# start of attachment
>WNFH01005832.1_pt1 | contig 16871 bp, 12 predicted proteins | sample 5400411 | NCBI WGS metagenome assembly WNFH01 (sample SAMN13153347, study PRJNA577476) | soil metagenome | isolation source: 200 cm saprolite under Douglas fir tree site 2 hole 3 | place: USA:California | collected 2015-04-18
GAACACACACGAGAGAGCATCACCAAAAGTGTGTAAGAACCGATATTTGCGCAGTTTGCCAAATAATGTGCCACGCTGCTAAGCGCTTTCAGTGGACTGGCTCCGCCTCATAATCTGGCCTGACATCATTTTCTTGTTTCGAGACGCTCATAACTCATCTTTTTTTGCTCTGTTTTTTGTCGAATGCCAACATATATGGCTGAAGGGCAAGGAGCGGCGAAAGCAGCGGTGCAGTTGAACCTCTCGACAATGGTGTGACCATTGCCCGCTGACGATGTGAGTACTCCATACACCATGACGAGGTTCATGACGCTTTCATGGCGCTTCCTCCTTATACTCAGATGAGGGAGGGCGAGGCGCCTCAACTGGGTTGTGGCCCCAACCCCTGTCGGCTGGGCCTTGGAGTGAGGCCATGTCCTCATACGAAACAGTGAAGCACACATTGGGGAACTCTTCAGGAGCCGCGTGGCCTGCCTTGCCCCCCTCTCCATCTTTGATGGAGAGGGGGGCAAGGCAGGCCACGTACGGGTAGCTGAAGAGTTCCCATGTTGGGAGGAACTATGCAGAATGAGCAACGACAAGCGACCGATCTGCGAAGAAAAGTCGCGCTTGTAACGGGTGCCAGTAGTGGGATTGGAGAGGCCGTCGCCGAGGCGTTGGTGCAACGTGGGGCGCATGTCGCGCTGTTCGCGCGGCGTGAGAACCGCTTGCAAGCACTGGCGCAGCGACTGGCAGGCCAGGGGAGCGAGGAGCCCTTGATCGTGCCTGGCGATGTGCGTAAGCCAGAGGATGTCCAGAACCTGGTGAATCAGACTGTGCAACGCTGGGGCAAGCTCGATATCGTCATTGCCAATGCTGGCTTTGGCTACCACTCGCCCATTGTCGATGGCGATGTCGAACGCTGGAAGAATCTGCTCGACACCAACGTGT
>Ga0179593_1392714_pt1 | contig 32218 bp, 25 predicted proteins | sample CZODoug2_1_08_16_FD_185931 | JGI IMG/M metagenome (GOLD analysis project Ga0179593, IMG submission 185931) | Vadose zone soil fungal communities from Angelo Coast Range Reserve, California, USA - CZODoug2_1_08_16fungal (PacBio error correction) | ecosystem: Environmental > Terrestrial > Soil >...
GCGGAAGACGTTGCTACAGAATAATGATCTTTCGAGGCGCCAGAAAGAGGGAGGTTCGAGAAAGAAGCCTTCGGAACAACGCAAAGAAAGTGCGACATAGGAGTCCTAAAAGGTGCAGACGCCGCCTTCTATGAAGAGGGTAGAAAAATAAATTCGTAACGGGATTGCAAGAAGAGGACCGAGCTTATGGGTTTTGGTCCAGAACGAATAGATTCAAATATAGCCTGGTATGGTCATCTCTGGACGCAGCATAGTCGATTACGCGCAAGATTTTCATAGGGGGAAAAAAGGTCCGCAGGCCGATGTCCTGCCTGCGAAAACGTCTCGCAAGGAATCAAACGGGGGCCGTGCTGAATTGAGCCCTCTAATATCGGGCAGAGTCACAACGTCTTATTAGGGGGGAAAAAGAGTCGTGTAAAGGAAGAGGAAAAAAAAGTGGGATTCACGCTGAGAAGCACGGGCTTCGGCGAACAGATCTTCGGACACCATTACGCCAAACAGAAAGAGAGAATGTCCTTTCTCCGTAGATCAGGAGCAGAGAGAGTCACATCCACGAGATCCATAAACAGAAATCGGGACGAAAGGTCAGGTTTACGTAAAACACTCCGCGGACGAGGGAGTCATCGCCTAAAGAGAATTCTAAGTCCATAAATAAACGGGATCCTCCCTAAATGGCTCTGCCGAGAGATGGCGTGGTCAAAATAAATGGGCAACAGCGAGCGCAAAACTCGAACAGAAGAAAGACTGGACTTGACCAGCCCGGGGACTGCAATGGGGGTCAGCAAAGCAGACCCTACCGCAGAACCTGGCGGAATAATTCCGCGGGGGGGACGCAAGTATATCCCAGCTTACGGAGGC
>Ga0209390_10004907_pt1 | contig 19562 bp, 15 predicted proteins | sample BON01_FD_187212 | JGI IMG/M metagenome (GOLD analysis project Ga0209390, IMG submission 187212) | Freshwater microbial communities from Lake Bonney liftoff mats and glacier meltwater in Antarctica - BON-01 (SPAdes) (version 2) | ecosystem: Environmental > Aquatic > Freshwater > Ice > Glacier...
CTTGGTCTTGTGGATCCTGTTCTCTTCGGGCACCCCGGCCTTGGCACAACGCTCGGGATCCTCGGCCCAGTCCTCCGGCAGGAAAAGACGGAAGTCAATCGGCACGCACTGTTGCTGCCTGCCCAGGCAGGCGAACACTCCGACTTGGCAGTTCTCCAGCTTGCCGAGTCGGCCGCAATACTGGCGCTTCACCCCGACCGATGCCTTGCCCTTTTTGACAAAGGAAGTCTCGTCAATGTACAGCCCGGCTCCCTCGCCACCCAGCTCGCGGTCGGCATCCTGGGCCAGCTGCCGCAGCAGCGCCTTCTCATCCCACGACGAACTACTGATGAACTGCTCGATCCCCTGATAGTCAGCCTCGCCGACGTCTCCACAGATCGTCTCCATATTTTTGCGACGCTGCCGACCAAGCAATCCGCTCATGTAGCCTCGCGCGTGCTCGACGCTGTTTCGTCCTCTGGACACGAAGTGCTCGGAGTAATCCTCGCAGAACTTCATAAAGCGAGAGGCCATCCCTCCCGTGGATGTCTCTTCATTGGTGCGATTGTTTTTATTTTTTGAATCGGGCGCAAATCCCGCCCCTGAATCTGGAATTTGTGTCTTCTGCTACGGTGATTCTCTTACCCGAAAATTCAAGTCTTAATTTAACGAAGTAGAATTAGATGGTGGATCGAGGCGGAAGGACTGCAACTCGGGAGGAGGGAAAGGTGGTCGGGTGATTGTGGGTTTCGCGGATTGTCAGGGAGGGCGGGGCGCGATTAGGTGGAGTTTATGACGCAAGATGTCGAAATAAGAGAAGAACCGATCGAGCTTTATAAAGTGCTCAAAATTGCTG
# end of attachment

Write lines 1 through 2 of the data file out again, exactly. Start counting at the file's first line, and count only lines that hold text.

>WNFH01005832.1_pt1 | contig 16871 bp, 12 predicted proteins | sample 5400411 | NCBI WGS metagenome assembly WNFH01 (sample SAMN13153347, study PRJNA577476) | soil metagenome | isolation source: 200 cm saprolite under Douglas fir tree site 2 hole 3 | place: USA:California | collected 2015-04-18
GAACACACACGAGAGAGCATCACCAAAAGTGTGTAAGAACCGATATTTGCGCAGTTTGCCAAATAATGTGCCACGCTGCTAAGCGCTTTCAGTGGACTGGCTCCGCCTCATAATCTGGCCTGACATCATTTTCTTGTTTCGAGACGCTCATAACTCATCTTTTTTTGCTCTGTTTTTTGTCGAATGCCAACATATATGGCTGAAGGGCAAGGAGCGGCGAAAGCAGCGGTGCAGTTGAACCTCTCGACAATGGTGTGACCATTGCCCGCTGACGATGTGAGTACTCCATACACCATGACGAGGTTCATGACGCTTTCATGGCGCTTCCTCCTTATACTCAGATGAGGGAGGGCGAGGCGCCTCAACTGGGTTGTGGCCCCAACCCCTGTCGGCTGGGCCTTGGAGTGAGGCCATGTCCTCATACGAAACAGTGAAGCACACATTGGGGAACTCTTCAGGAGCCGCGTGGCCTGCCTTGCCCCCCTCTCCATCTTTGATGGAGAGGGGGGCAAGGCAGGCCACGTACGGGTAGCTGAAGAGTTCCCATGTTGGGAGGAACTATGCAGAATGAGCAACGACAAGCGACCGATCTGCGAAGAAAAGTCGCGCTTGTAACGGGTGCCAGTAGTGGGATTGGAGAGGCCGTCGCCGAGGCGTTGGTGCAACGTGGGGCGCATGTCGCGCTGTTCGCGCGGCGTGAGAACCGCTTGCAAGCACTGGCGCAGCGACTGGCAGGCCAGGGGAGCGAGGAGCCCTTGATCGTGCCTGGCGATGTGCGTAAGCCAGAGGATGTCCAGAACCTGGTGAATCAGACTGTGCAACGCTGGGGCAAGCTCGATATCGTCATTGCCAATGCTGGCTTTGGCTACCACTCGCCCATTGTCGATGGCGATGTCGAACGCTGGAAGAATCTGCTCGACACCAACGTGT